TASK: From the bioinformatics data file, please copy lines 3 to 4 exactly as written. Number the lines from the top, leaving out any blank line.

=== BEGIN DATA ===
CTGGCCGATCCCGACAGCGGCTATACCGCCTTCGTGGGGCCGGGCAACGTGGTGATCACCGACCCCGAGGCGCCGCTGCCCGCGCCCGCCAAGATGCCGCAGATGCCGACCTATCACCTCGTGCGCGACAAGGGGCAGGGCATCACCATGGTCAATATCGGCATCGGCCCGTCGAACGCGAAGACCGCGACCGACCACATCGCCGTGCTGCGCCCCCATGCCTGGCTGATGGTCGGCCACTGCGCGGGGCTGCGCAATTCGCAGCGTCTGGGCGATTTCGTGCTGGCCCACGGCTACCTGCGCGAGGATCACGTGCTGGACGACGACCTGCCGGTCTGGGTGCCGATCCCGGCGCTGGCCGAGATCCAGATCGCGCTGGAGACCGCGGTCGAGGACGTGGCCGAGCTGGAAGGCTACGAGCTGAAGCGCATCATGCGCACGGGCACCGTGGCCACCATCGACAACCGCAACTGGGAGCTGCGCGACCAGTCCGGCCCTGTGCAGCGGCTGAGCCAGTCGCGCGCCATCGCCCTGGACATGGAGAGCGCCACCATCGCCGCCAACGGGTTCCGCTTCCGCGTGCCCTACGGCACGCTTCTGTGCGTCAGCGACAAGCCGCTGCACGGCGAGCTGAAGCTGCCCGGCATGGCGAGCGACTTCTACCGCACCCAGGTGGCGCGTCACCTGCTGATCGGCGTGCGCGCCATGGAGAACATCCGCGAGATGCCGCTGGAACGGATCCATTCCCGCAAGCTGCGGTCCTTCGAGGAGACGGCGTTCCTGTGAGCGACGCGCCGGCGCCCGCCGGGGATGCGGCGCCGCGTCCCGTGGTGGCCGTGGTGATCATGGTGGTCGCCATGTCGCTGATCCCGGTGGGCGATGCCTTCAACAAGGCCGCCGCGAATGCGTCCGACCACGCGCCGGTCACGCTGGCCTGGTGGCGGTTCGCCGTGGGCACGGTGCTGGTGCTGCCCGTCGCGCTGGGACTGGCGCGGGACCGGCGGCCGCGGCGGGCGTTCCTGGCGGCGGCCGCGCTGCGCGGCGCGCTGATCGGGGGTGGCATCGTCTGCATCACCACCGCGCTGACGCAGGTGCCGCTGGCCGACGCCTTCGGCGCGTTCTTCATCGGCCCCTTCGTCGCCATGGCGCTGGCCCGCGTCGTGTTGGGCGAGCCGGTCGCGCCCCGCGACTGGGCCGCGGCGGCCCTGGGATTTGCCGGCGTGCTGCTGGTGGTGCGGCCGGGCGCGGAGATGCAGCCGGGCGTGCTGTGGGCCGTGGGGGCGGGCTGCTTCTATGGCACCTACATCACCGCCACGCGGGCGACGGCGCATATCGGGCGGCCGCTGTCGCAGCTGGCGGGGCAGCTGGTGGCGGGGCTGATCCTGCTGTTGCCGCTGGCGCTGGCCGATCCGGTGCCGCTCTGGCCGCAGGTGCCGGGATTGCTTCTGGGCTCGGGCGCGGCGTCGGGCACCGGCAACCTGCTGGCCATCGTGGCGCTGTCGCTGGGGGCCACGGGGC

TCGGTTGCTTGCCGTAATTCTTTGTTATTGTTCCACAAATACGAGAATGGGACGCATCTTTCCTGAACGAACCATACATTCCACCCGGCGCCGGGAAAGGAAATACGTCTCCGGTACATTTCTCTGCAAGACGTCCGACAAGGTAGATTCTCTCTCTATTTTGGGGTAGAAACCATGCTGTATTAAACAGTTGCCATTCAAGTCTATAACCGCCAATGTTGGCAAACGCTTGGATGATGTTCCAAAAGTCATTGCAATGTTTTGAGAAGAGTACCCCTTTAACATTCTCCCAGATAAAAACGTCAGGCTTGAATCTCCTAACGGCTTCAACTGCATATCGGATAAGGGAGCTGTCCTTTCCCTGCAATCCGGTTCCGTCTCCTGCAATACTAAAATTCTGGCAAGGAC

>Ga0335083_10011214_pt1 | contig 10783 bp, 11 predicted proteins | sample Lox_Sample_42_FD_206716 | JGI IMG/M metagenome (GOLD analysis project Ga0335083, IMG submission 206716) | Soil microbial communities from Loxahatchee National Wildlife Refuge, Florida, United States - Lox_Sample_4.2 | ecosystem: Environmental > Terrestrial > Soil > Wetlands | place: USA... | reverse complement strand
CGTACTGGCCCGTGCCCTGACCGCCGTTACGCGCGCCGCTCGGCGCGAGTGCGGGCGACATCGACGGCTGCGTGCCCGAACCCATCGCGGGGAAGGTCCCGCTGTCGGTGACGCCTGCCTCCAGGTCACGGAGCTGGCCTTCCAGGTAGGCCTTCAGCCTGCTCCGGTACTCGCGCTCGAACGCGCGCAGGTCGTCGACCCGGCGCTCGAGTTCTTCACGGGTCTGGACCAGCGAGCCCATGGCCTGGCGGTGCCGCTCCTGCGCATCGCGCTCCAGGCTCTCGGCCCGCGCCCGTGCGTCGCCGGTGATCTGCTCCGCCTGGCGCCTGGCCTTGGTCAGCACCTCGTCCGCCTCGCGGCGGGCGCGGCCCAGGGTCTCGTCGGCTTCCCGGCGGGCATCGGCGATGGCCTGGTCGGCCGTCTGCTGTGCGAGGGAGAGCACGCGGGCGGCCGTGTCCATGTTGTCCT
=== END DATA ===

>Ga0335083_10011214_pt1 | contig 10783 bp, 11 predicted proteins | sample Lox_Sample_42_FD_206716 | JGI IMG/M metagenome (GOLD analysis project Ga0335083, IMG submission 206716) | Soil microbial communities from Loxahatchee National Wildlife Refuge, Florida, United States - Lox_Sample_4.2 | ecosystem: Environmental > Terrestrial > Soil > Wetlands | place: USA... | reverse complement strand
CGTACTGGCCCGTGCCCTGACCGCCGTTACGCGCGCCGCTCGGCGCGAGTGCGGGCGACATCGACGGCTGCGTGCCCGAACCCATCGCGGGGAAGGTCCCGCTGTCGGTGACGCCTGCCTCCAGGTCACGGAGCTGGCCTTCCAGGTAGGCCTTCAGCCTGCTCCGGTACTCGCGCTCGAACGCGCGCAGGTCGTCGACCCGGCGCTCGAGTTCTTCACGGGTCTGGACCAGCGAGCCCATGGCCTGGCGGTGCCGCTCCTGCGCATCGCGCTCCAGGCTCTCGGCCCGCGCCCGTGCGTCGCCGGTGATCTGCTCCGCCTGGCGCCTGGCCTTGGTCAGCACCTCGTCCGCCTCGCGGCGGGCGCGGCCCAGGGTCTCGTCGGCTTCCCGGCGGGCATCGGCGATGGCCTGGTCGGCCGTCTGCTGTGCGAGGGAGAGCACGCGGGCGGCCGTGTCCATGTTGTCCT